the living room recommends.

*dusts off the blog*

United by Trillia Newbell and Between the World and Me by Ta-Nehisi Coates
Two books on race, from very different perspectives–Mr. Coates writes for the Atlantic and is an atheist; Mrs. Newbell works for the SBC’s Ethics and Religious Liberty Commission. Both are brief, very important reads for anyone who is working through the tangles of race and culture in America.

Pass the Mic and Code Switch
Like the above books, but podcasts instead. Pass the Mic’s run by the Reformed African American Network, Code Switch is produced by NPR.

Onward by Russell Moore
Important for the American church as we’re losing political capitol, which Dr. Moore and I both argue is not really a bad thing.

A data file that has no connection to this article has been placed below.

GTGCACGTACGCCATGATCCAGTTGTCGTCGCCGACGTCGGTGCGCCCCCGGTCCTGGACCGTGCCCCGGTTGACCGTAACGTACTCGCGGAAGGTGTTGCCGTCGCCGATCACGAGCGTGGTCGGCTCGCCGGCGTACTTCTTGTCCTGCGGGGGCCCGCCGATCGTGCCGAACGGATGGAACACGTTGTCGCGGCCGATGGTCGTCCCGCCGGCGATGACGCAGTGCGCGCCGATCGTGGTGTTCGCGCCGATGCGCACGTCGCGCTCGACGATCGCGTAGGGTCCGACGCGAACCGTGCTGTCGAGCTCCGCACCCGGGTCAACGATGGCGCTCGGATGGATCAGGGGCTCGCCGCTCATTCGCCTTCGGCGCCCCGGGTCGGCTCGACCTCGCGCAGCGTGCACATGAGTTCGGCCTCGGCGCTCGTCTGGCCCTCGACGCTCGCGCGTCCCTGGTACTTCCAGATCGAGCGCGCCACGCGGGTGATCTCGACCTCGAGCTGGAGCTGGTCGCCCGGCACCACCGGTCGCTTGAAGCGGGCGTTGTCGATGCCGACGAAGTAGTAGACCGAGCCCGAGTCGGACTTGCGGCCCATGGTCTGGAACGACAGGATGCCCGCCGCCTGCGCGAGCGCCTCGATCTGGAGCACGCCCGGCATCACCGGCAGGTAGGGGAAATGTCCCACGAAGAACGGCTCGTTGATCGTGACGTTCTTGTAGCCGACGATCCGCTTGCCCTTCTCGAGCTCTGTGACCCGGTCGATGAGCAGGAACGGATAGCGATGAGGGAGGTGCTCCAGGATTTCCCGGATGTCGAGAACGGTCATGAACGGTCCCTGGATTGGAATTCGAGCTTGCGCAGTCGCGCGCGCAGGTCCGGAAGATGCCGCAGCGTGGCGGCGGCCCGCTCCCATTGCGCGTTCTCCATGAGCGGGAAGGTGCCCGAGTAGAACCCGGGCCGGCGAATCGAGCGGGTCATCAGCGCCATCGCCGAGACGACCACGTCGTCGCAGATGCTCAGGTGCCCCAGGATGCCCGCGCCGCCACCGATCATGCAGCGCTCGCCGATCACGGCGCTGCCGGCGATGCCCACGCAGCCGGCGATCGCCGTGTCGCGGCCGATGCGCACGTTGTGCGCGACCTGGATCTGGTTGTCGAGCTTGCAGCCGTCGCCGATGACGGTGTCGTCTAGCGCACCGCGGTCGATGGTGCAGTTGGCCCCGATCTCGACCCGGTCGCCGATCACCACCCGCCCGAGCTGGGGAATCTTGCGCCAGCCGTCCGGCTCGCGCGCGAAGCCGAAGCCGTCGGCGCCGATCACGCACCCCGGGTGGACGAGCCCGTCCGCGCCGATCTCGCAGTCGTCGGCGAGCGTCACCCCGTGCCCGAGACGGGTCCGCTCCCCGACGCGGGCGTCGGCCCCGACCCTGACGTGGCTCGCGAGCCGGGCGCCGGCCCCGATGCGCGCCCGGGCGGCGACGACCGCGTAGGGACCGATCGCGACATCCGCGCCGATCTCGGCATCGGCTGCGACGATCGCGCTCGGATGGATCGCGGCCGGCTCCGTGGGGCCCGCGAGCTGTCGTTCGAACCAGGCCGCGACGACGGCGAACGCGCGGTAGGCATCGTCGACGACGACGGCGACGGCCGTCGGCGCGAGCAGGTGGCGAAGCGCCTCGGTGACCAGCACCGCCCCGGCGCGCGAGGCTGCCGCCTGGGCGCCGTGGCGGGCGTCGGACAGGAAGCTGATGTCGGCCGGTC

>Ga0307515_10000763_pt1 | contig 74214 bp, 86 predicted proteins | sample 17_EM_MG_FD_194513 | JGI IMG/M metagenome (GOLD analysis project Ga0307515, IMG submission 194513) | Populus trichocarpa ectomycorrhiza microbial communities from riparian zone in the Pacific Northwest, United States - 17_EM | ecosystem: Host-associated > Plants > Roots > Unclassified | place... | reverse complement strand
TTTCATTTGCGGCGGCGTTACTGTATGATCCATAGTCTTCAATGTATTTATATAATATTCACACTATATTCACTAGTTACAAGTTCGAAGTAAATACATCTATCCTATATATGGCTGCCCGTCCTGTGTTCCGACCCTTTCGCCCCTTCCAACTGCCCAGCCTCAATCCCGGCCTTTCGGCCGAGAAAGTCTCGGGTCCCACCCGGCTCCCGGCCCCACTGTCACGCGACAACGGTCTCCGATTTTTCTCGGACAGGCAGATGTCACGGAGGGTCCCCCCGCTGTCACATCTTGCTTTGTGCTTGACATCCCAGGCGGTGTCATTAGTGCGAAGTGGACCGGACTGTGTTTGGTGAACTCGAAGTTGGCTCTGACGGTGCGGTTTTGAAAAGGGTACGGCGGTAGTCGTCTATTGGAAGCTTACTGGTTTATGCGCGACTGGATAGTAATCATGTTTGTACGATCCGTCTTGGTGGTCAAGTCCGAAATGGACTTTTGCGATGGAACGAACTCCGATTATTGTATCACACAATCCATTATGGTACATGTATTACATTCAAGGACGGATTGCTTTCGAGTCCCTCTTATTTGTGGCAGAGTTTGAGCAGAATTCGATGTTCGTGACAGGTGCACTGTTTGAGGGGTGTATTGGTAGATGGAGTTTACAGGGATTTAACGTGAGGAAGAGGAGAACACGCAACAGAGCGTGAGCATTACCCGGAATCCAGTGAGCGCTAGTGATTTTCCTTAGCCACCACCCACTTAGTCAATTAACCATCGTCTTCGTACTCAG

Christ and Pop Culture
I will hammer on about this website until the day I die or it dies. Home to some of the best writing on faith and culture on the Internet.

Quick to Listen and The Calling
Two podcasts produced by Christianity Today. Quick to Listen is about hot topics in the news; The Calling is interviews with people who lead in the Church and sometimes their church.

Surprisingly Awesome
A podcast recommended to me by my friend Chris which takes seemingly boring topics and shows you how interesting and mind-blowing they are. The episode that hooked me is about the Chumbawumba song “Tubthumping.”

Not having “It’s Quiet Uptown” stuck in your head
I’ve had this song stuck in my head all week and I’ve been low-key sad as a result.

You Are What You Love
James K.A. Smith wrote these two really excellent books called Desiring the Kingdom and Imagining the Kingdom that are about how we’re formed by our habits and practices, and what Christian educators and churches can do to counteract the ways the world tries to shape us. The only thing is, those books are super-dense and pretty academic (he makes a lot of references to Kant and Wittgenstein, for example), so he wrote a more accessible, more application-heavy version called You Are What You Love and it’s so, so good.